The Best Islands to Visit From Dubrovnik, Croatia

Dubrovnik boasts a delightful array of islands to discover just off its coast
Dubrovnik boasts a delightful array of islands to discover just off its coast | © Daria Andraczko / Unsplash
Justin McDonnell

Dubrovnik is the ideal base for island hopping in Croatia, thanks to the archipelago that lies beyond the pristine coastline of this ancient city. There’s nothing quite like seeing the shoreline fall into focus from your ferry, or gliding past secluded islets on a sailboat, feeling the salt-breeze on your cheeks. Read on for Culture Trip’s guide to the best islands to visit off Dubrovnik.

Escape the crowds by hiring a boat from SamBoat to explore these secluded islands. Alternatively, book a multi-day sailing holiday with Dream Yacht Charter to venture further afield.

1. Lokrum

Natural Feature

Swimmers paddle in a small inlet on the rocky coastline of Lokrum Island, near Dubrovnik.
© / Christopher Hill Photographic / Alamy Stock Photo
Lokrum Island is a stone’s throw away from Dubrovnik, making it an ideal day out for those on a short city break. An uninhabited island teeming with lush vegetation and crumbling ruins, its focal point is an old Napoleonic fort and botanical gardens built by Archduke Ferdinand Maximilian of Habsburg in 1859. Another key attraction is the Salt Lake, located at the southern end of the island. Taxi boats leave every half-hour, and you can be relaxing under the pines in less than 20 minutes from Dubrovnik’s Old Town.

2. Kolocep

Natural Feature

A ruggy, hilly stretch of coastline on Koločep island, with a small, terracotta-roofed house in the foreground that has its own small jetty.
© Photempor / Alamy Stock Photo

Only 20 minutes by boat from Dubrovnik, Kolocep is the nearest of the Elafiti Islands, making it a convenient day trip from Dubrovnik. The island is covered in swathes of dense pine forests and dotted with sun-drenched vineyards, olive groves and citrus plantations. There are just two villages on the island, Gornje Celo and Donje Celo, each with its own pint-sized beach. Donje Celo offers a few cafe-bars for a cooling refresher, and a naturist beach if you want to bare it all.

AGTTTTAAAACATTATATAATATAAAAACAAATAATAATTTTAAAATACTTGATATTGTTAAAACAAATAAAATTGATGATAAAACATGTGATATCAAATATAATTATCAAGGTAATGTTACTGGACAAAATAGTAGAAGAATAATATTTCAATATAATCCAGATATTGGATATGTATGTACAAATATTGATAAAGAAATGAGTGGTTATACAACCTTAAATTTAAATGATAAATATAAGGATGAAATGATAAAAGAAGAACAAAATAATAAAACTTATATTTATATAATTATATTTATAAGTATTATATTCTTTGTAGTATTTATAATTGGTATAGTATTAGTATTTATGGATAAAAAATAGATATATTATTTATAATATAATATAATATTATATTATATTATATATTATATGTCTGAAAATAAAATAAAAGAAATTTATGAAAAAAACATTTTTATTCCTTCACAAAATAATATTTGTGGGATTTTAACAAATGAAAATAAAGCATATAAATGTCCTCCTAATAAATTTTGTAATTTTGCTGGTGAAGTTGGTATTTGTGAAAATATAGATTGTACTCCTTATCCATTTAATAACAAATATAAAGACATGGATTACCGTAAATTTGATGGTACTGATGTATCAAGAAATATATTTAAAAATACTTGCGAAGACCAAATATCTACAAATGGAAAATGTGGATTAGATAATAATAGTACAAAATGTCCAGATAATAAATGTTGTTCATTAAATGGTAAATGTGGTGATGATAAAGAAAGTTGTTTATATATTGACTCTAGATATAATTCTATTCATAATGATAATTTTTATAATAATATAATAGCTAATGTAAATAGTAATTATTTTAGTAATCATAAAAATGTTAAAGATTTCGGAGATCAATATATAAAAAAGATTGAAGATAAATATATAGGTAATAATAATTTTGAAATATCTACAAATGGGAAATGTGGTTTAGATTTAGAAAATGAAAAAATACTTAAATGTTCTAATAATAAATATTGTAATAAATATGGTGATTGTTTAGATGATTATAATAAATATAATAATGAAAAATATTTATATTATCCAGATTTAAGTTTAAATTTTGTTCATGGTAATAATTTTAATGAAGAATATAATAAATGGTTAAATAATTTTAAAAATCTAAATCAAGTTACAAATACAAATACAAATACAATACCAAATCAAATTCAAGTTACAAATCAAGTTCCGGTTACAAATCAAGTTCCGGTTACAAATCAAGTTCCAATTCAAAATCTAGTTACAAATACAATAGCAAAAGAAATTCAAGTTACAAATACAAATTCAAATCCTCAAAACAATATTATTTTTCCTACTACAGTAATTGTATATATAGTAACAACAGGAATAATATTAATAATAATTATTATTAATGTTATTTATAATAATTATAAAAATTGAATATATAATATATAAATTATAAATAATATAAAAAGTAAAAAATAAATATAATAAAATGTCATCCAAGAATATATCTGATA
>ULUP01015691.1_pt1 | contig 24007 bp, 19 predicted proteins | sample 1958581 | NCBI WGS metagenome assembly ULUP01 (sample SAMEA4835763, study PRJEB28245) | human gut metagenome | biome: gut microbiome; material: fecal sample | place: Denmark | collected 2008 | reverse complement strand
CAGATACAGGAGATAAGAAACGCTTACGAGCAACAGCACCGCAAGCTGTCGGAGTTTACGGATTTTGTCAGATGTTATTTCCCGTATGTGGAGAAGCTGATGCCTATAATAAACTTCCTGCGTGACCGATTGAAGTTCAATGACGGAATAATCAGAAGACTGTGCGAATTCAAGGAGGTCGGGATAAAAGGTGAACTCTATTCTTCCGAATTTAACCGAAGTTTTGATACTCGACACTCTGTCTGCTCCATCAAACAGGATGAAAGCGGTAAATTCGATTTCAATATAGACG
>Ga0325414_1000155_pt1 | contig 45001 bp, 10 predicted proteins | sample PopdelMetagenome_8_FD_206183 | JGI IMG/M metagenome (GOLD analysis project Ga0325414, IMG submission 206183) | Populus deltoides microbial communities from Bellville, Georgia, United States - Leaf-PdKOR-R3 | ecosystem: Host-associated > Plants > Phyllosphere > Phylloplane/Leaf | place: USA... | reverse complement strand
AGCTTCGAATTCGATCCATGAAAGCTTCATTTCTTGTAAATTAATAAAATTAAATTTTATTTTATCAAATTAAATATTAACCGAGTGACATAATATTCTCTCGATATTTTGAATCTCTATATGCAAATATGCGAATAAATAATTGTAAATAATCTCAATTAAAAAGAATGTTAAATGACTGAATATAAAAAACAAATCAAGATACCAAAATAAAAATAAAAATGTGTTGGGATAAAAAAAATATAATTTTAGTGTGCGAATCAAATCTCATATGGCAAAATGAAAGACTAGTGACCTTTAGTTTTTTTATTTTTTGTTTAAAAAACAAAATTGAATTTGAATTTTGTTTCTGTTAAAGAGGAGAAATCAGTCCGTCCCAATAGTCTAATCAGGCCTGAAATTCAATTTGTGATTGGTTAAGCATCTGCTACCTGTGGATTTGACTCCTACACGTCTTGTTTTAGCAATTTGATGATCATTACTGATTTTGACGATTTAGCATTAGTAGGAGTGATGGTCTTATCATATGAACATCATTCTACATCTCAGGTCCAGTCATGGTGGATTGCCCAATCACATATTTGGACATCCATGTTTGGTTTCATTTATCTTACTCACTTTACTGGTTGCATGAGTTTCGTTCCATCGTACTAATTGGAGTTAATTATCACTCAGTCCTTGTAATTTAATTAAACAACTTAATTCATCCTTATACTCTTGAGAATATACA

3. Mljet

Natural Feature

Benedictine monastery and church on tiny St Marys island, in the middle of Big Lake in Mljet National Park, Croatia.
© Edoardo Nicolino / Alamy Stock Photo
Lush with pines, swaying palms and cypress trees, Mljet is the southernmost of Dalmatia’s larger islands. Beautifully unspoilt and undeveloped, this is the closest you’ll get to having your own personal island; it’s a great pitstop on an island-hopping tour from Dubrovnik. The beautiful national park is the main attraction – a thick expanse of forest with hidden sea coves, located on the western side of the island. Here, you’ll also find two saltwater lakes – Veliko Jezero and Malo Jezero, meaning Great Lake and Small Lake – and Soline Bay.

4. Korcula

Natural Feature

Aerial view over terracotta-roofed old buildings in the town of Korcula, with other small islands and the Croatian mainland visible in the distance.
© Dalibor Brlek / Alamy
Korcula regularly invites comparisons with Dubrovnik. Just over the narrow Strait of Peljesac from mainland Croatia, it was ruled from Venice for much of its history. The Venetians built its fortified main town – also named Korcula – its herringbone street pattern designed to protect citizens from the bura wind and searing heat of summer. The bulk of the island’s best hotels, restaurants and must-see landmarks are located here, most notably St Mark’s Cathedral. Korcula is scattered with vineyards; much of the wine you’ll be sipping in Dubrovnik will come from here.